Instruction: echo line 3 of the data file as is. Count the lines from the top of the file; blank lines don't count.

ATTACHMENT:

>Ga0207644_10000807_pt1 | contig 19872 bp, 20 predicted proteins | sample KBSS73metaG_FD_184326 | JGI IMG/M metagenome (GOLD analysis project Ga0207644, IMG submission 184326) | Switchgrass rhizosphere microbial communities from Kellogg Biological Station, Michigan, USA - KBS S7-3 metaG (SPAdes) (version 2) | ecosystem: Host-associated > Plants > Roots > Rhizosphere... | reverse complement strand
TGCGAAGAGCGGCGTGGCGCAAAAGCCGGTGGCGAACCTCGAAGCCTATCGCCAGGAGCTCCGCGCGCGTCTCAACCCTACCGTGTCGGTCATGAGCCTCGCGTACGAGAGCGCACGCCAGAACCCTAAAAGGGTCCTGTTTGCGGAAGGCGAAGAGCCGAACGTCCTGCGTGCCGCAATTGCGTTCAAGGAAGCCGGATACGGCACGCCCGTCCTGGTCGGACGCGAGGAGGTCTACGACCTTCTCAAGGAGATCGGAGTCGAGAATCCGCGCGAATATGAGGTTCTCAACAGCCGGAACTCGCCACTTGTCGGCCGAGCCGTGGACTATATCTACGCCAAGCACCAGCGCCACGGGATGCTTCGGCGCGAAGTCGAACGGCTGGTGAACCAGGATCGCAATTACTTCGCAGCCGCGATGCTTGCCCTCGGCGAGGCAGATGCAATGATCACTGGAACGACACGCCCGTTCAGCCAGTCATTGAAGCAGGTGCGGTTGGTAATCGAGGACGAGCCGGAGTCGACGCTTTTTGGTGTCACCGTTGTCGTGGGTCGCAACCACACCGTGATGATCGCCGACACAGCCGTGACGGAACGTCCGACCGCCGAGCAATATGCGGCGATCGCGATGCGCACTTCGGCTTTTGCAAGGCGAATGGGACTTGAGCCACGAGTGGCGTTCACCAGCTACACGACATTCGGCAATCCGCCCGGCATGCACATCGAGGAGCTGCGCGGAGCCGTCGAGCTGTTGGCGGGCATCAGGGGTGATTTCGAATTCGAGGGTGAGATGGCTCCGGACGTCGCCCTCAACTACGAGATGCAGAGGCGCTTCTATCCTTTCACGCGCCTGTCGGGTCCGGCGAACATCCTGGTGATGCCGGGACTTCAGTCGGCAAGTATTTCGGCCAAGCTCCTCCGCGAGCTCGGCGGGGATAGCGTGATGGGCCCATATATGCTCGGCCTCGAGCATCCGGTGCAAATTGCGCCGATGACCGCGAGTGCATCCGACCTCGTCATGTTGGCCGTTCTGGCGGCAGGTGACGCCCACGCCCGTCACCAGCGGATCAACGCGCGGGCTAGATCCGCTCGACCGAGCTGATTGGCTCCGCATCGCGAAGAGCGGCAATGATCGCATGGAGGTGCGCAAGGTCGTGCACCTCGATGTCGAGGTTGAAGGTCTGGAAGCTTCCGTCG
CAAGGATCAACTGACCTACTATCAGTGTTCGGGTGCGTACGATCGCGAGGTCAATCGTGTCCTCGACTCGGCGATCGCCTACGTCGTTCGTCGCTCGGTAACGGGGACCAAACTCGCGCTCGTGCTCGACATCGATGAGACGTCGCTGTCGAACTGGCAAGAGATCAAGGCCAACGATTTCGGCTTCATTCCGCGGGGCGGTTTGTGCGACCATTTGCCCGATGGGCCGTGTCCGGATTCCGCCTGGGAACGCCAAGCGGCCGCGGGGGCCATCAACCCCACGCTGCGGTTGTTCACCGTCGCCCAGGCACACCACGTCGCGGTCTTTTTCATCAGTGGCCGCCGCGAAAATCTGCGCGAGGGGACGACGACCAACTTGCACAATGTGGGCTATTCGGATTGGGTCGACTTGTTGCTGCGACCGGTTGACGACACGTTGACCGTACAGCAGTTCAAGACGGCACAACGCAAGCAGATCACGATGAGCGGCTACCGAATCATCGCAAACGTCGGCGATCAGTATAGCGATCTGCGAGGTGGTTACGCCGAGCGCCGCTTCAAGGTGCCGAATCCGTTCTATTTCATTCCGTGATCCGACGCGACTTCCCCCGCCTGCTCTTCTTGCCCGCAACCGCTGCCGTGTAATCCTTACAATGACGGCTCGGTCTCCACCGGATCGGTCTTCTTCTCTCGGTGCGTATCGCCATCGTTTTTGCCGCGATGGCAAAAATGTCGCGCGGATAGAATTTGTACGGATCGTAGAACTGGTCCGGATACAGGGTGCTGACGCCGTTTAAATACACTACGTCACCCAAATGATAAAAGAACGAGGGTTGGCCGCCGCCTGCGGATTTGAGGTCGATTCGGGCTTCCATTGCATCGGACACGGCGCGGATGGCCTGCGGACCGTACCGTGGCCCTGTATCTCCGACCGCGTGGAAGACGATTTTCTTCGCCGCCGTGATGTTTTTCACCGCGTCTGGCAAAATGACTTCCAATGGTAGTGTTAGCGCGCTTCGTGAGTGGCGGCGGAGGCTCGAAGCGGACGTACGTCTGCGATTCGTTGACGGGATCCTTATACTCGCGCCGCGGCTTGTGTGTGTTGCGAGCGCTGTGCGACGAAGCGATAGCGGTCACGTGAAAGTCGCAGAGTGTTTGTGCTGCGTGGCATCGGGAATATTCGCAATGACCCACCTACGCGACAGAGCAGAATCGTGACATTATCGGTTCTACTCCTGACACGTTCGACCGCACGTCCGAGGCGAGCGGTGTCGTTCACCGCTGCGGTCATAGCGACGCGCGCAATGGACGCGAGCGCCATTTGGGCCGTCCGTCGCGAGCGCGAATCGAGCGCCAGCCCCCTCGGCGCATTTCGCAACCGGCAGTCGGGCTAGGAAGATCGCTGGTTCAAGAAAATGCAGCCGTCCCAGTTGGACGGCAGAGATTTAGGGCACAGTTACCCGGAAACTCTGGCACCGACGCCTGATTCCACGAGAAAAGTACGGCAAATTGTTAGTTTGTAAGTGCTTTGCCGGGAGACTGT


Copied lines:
CAAGGATCAACTGACCTACTATCAGTGTTCGGGTGCGTACGATCGCGAGGTCAATCGTGTCCTCGACTCGGCGATCGCCTACGTCGTTCGTCGCTCGGTAACGGGGACCAAACTCGCGCTCGTGCTCGACATCGATGAGACGTCGCTGTCGAACTGGCAAGAGATCAAGGCCAACGATTTCGGCTTCATTCCGCGGGGCGGTTTGTGCGACCATTTGCCCGATGGGCCGTGTCCGGATTCCGCCTGGGAACGCCAAGCGGCCGCGGGGGCCATCAACCCCACGCTGCGGTTGTTCACCGTCGCCCAGGCACACCACGTCGCGGTCTTTTTCATCAGTGGCCGCCGCGAAAATCTGCGCGAGGGGACGACGACCAACTTGCACAATGTGGGCTATTCGGATTGGGTCGACTTGTTGCTGCGACCGGTTGACGACACGTTGACCGTACAGCAGTTCAAGACGGCACAACGCAAGCAGATCACGATGAGCGGCTACCGAATCATCGCAAACGTCGGCGATCAGTATAGCGATCTGCGAGGTGGTTACGCCGAGCGCCGCTTCAAGGTGCCGAATCCGTTCTATTTCATTCCGTGATCCGACGCGACTTCCCCCGCCTGCTCTTCTTGCCCGCAACCGCTGCCGTGTAATCCTTACAATGACGGCTCGGTCTCCACCGGATCGGTCTTCTTCTCTCGGTGCGTATCGCCATCGTTTTTGCCGCGATGGCAAAAATGTCGCGCGGATAGAATTTGTACGGATCGTAGAACTGGTCCGGATACAGGGTGCTGACGCCGTTTAAATACACTACGTCACCCAAATGATAAAAGAACGAGGGTTGGCCGCCGCCTGCGGATTTGAGGTCGATTCGGGCTTCCATTGCATCGGACACGGCGCGGATGGCCTGCGGACCGTACCGTGGCCCTGTATCTCCGACCGCGTGGAAGACGATTTTCTTCGCCGCCGTGATGTTTTTCACCGCGTCTGGCAAAATGACTTCCAATGGTAGTGTTAGCGCGCTTCGTGAGTGGCGGCGGAGGCTCGAAGCGGACGTACGTCTGCGATTCGTTGACGGGATCCTTATACTCGCGCCGCGGCTTGTGTGTGTTGCGAGCGCTGTGCGACGAAGCGATAGCGGTCACGTGAAAGTCGCAGAGTGTTTGTGCTGCGTGGCATCGGGAATATTCGCAATGACCCACCTACGCGACAGAGCAGAATCGTGACATTATCGGTTCTACTCCTGACACGTTCGACCGCACGTCCGAGGCGAGCGGTGTCGTTCACCGCTGCGGTCATAGCGACGCGCGCAATGGACGCGAGCGCCATTTGGGCCGTCCGTCGCGAGCGCGAATCGAGCGCCAGCCCCCTCGGCGCATTTCGCAACCGGCAGTCGGGCTAGGAAGATCGCTGGTTCAAGAAAATGCAGCCGTCCCAGTTGGACGGCAGAGATTTAGGGCACAGTTACCCGGAAACTCTGGCACCGACGCCTGATTCCACGAGAAAAGTACGGCAAATTGTTAGTTTGTAAGTGCTTTGCCGGGAGACTGT